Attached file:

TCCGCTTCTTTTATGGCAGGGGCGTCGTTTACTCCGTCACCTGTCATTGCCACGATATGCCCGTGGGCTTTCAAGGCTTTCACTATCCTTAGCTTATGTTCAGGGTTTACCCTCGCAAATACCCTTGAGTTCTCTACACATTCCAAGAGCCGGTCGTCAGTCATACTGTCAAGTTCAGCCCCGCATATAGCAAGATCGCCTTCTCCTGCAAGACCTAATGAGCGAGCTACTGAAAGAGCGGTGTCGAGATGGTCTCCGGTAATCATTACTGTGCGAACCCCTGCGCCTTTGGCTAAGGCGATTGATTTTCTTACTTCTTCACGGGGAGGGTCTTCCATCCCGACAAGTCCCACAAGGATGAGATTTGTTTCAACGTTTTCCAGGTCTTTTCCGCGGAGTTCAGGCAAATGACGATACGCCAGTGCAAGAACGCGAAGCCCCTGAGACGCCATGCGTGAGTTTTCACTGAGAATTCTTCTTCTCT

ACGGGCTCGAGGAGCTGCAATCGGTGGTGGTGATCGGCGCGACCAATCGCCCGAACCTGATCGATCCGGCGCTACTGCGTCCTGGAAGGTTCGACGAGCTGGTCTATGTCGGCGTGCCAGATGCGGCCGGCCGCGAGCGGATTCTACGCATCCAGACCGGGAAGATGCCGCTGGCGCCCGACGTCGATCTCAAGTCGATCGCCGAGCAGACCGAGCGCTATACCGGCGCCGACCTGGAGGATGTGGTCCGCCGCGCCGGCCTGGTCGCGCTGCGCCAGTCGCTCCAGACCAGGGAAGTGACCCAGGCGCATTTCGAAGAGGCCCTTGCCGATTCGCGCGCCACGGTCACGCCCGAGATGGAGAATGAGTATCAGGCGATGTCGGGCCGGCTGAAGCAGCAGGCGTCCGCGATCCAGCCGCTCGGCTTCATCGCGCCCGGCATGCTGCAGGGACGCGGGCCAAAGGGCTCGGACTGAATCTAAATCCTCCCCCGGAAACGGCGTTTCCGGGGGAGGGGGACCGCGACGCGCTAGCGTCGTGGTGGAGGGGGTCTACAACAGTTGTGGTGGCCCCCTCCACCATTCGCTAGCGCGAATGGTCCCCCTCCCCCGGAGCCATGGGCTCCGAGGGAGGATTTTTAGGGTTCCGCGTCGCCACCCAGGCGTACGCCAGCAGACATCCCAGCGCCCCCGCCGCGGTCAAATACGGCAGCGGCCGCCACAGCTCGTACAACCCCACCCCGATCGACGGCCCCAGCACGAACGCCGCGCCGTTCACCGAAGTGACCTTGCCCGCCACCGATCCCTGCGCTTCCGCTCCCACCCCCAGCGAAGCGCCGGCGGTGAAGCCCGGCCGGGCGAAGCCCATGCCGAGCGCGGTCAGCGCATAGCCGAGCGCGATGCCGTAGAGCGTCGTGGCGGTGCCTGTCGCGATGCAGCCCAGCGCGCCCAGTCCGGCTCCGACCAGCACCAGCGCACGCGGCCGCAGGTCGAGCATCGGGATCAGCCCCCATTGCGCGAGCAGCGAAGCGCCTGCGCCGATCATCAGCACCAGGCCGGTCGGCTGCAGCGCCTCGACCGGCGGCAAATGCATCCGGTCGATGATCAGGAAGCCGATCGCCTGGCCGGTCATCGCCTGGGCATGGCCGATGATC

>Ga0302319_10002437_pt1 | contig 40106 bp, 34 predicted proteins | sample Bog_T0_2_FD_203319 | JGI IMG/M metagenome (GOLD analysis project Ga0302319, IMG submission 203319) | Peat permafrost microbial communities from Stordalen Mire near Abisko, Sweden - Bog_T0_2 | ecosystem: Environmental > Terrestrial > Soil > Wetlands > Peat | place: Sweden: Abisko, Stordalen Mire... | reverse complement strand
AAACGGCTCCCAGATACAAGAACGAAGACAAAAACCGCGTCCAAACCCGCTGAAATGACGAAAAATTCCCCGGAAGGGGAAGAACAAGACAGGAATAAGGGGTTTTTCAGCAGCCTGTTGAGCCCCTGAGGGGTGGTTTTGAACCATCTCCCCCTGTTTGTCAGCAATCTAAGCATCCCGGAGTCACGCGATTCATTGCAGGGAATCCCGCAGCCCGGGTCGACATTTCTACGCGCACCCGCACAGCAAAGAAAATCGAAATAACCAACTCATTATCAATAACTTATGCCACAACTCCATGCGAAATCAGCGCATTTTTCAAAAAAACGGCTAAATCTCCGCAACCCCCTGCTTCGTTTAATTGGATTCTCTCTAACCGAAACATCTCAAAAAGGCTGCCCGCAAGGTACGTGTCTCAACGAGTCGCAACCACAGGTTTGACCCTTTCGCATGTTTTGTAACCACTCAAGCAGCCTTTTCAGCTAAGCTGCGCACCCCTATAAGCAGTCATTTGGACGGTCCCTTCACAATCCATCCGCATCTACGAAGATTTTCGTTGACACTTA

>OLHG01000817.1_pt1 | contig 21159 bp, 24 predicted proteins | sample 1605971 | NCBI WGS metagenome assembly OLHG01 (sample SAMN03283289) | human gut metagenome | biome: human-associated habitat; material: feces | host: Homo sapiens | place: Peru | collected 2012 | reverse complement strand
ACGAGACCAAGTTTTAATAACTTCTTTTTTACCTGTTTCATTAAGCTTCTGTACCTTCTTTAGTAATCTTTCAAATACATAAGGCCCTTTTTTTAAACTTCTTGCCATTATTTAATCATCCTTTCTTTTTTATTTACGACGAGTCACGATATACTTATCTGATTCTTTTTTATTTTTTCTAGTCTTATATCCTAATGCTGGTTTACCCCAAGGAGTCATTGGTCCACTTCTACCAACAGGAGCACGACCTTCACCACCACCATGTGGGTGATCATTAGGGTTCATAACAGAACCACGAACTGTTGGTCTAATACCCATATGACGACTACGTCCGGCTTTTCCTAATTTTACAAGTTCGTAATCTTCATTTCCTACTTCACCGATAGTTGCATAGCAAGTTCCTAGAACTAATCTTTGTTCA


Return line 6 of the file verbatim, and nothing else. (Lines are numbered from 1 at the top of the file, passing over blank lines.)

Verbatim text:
ACGAGACCAAGTTTTAATAACTTCTTTTTTACCTGTTTCATTAAGCTTCTGTACCTTCTTTAGTAATCTTTCAAATACATAAGGCCCTTTTTTTAAACTTCTTGCCATTATTTAATCATCCTTTCTTTTTTATTTACGACGAGTCACGATATACTTATCTGATTCTTTTTTATTTTTTCTAGTCTTATATCCTAATGCTGGTTTACCCCAAGGAGTCATTGGTCCACTTCTACCAACAGGAGCACGACCTTCACCACCACCATGTGGGTGATCATTAGGGTTCATAACAGAACCACGAACTGTTGGTCTAATACCCATATGACGACTACGTCCGGCTTTTCCTAATTTTACAAGTTCGTAATCTTCATTTCCTACTTCACCGATAGTTGCATAGCAAGTTCCTAGAACTAATCTTTGTTCA